Tuesday, January 29, 2013
Optimizing your nanoLC conditions part 3: How many full scans do you need?
This is part 3 of this week's monologue on optimizing our nanoLC conditions. BTW, it seems like the title is evolving...
Anyway, this is going to deal with matching our sample and what we want out of it to our nanoLC and MS/MS settings
As I said in part 2, we can go one of two ways -- we can optimize our LC gradient to match our MS/MS settings, or we can go the other direction. Here are the important questions to ask:
1) How complex is the sample?
2) What is more important right now, run time or sample depth?
3) How many MS1 scans do I need?
1) How complex is the sample? Is it a gel spot? An old(ish) paper said that each gel spot from a human sample contains, on average, 5 proteins. That's a really simple sample by today's standards. If you are looking at gel spots, run fast LC, short columns and low cycle times. You'll be fine.
If you are running a whole proteome, which some estimates put at 1,000,000 (1 million! At least for human) you don't want to follow this same plan. Important note: If these estimates are correct, the most extensive study of human proteomics published so far found peptides that belonged to less than 5% of the total proteins present. Every global proteomics study of a complex organism is going to be a small snapshot of the proteins in the cell and what they are doing. Leading into...
2) What is more important to you right now -- the amount of time you put in for each sample, or the total depth of the sample? I have friends who do beautifully reproducible studies of patient proteomes and reliably get 3,000 quantifiable proteins for each patient in 4-6 hours of run time. They made the decision that this was far enough for what their facility is funded to do. Another group I am working with has extremely unique human samples that are probably the key to the malaria vaccine. They may separate a single patient's blood into 144 or more fractions, and take months of run time because the depth of their data is far more important than time. Anything you decide for yourself is going to be a compromise.
3) How many MS1 scans do you need? This gets us (finally!) to the sketch at the top of this entry. Keep in mind that on just about every instrument, the MS1 scan takes the longest, particularly if you want your MS1 scan to be the best quality. It is important to get some MS1 scans, but how many?
This is my opinion, take it or leave it: If I am doing label free quan, I want to have 10 MS1 scans over my average peak. If I am doing SILAC, I shoot for 4 to 6. If I am doing reporter ion quan, I want as few as possible! There is no quan data in the MS1, only the MS2 which also contains the sequencing information. So the MS1 is only useful for the selection of ions for MS/MS.
Not too long ago, I wrote something about cycle time calculations using a Q Exactive as an example. I also made some estimates of the cycle times of the other hybrid instruments (before I worked for who I work for now, and I've never checked the numbers.) So I won't bore you with those details again, but you can get a feel for how I'm thinking about this.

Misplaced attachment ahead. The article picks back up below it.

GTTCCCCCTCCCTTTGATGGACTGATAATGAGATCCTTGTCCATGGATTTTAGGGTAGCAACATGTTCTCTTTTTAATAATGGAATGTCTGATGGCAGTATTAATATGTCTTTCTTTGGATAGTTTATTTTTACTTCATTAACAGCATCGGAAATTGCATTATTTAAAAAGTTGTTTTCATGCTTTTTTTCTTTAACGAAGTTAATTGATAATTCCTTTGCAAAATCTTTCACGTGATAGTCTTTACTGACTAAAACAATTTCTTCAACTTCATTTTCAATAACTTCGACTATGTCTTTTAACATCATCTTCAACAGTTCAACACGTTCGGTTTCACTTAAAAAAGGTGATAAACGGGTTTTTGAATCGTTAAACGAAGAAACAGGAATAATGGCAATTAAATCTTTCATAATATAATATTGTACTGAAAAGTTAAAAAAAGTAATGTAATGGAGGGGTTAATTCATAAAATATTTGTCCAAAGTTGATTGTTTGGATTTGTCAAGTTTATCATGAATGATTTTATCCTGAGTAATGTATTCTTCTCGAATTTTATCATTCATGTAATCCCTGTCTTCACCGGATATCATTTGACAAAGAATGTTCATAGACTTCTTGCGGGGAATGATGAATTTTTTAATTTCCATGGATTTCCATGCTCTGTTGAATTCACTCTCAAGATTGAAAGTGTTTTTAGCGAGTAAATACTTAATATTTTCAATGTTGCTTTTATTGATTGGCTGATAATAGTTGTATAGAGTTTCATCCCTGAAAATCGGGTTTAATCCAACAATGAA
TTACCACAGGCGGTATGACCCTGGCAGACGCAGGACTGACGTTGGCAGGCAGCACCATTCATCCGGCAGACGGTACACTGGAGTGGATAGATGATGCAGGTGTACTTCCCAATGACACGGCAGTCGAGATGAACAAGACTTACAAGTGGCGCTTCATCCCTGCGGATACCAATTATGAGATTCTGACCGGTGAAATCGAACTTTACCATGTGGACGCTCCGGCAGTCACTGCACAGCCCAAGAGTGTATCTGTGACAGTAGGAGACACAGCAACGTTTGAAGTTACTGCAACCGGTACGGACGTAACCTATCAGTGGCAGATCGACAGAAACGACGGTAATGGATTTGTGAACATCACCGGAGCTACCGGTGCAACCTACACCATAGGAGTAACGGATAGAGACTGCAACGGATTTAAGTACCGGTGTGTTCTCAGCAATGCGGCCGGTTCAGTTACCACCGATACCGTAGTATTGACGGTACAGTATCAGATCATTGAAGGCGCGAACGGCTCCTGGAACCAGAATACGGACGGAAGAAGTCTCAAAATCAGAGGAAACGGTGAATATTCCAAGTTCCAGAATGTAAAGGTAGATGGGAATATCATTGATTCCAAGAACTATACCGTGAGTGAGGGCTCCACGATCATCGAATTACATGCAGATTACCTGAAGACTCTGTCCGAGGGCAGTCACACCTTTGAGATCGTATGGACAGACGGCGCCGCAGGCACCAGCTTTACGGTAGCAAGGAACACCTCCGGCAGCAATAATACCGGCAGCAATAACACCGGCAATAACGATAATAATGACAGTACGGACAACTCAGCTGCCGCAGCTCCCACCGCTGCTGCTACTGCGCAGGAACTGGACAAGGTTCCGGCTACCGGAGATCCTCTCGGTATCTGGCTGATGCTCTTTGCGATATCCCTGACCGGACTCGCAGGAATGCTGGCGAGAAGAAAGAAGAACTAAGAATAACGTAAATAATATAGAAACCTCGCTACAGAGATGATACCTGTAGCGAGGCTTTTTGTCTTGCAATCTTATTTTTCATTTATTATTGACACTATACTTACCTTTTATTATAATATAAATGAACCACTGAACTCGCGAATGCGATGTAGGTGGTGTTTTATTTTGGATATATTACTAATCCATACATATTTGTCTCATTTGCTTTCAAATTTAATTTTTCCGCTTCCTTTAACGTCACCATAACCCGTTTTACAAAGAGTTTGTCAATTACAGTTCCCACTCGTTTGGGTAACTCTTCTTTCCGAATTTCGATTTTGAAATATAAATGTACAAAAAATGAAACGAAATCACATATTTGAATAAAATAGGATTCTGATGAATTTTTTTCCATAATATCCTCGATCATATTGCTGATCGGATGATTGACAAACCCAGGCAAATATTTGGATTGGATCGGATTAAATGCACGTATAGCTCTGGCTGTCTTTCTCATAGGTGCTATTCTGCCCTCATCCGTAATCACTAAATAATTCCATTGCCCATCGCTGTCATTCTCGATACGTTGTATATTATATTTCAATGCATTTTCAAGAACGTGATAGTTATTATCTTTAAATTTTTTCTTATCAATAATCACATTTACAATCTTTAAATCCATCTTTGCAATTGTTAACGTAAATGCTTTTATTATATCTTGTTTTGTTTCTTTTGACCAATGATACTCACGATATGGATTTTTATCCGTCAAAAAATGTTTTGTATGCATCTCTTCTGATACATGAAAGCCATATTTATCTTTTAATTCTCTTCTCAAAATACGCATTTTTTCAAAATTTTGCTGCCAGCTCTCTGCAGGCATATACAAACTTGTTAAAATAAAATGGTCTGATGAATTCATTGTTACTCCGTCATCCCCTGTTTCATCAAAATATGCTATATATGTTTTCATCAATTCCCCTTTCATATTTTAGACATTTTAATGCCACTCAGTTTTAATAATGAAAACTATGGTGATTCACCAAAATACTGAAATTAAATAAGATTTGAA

What's even better than thinking about it? Doing the experiment! This is the way I really do it (at least when I was running lots of samples): I look at how many samples are on their way and I decide on a run time that makes sense. My go-to gradients for generic sample types are: 80 minutes for a gel spot, 140 minutes for a gel band or OFF-GEL fraction, and 240 minutes for a pull-down, bacterial proteome, or a survey study of a mammalian proteome. If all that is coming that week is 20 gel bands, I might run a 160 minute gradient just to squeeze some extra data out.
When you get the samples, make a test run. Take a small aliquot of one of the samples (or something representative) and run it using your base method. When it is finished, look at the resulting RAW file. If you are using a Thermo Insturment, don't even look at it, just drop it in the RAW Meat program from Vast Scientific.
RAW Meat does a lot of great things, probably another entry for later. The important thing for here is the TopN spacing feature. This tells you how many times you hit your Top N. For example, look at the picture below:
In this experiment, a Top 10 experiment was employed. In almost every case, the Orbitrap selected 10 ions for fragmentation, suggesting that there is a whole lot more in there to fragment and that we're only scratching the surface.
Now, we could lengthen our gradient to improve our chromatography, or we could increase our TopN. In this case, we raised the cycle to a Top20.
Look at the improvement! Yes, we're still hitting the maximum number of fragmentations as the most common event, but it isn't the only event. And in this particular case, we nearly doubled the number of MS/MS events -- giving us more peptide IDs in the same length of time.
In part 4, I swear I'll get back around to column lengths -- I swear, there is a point to all of this!
On to part 4!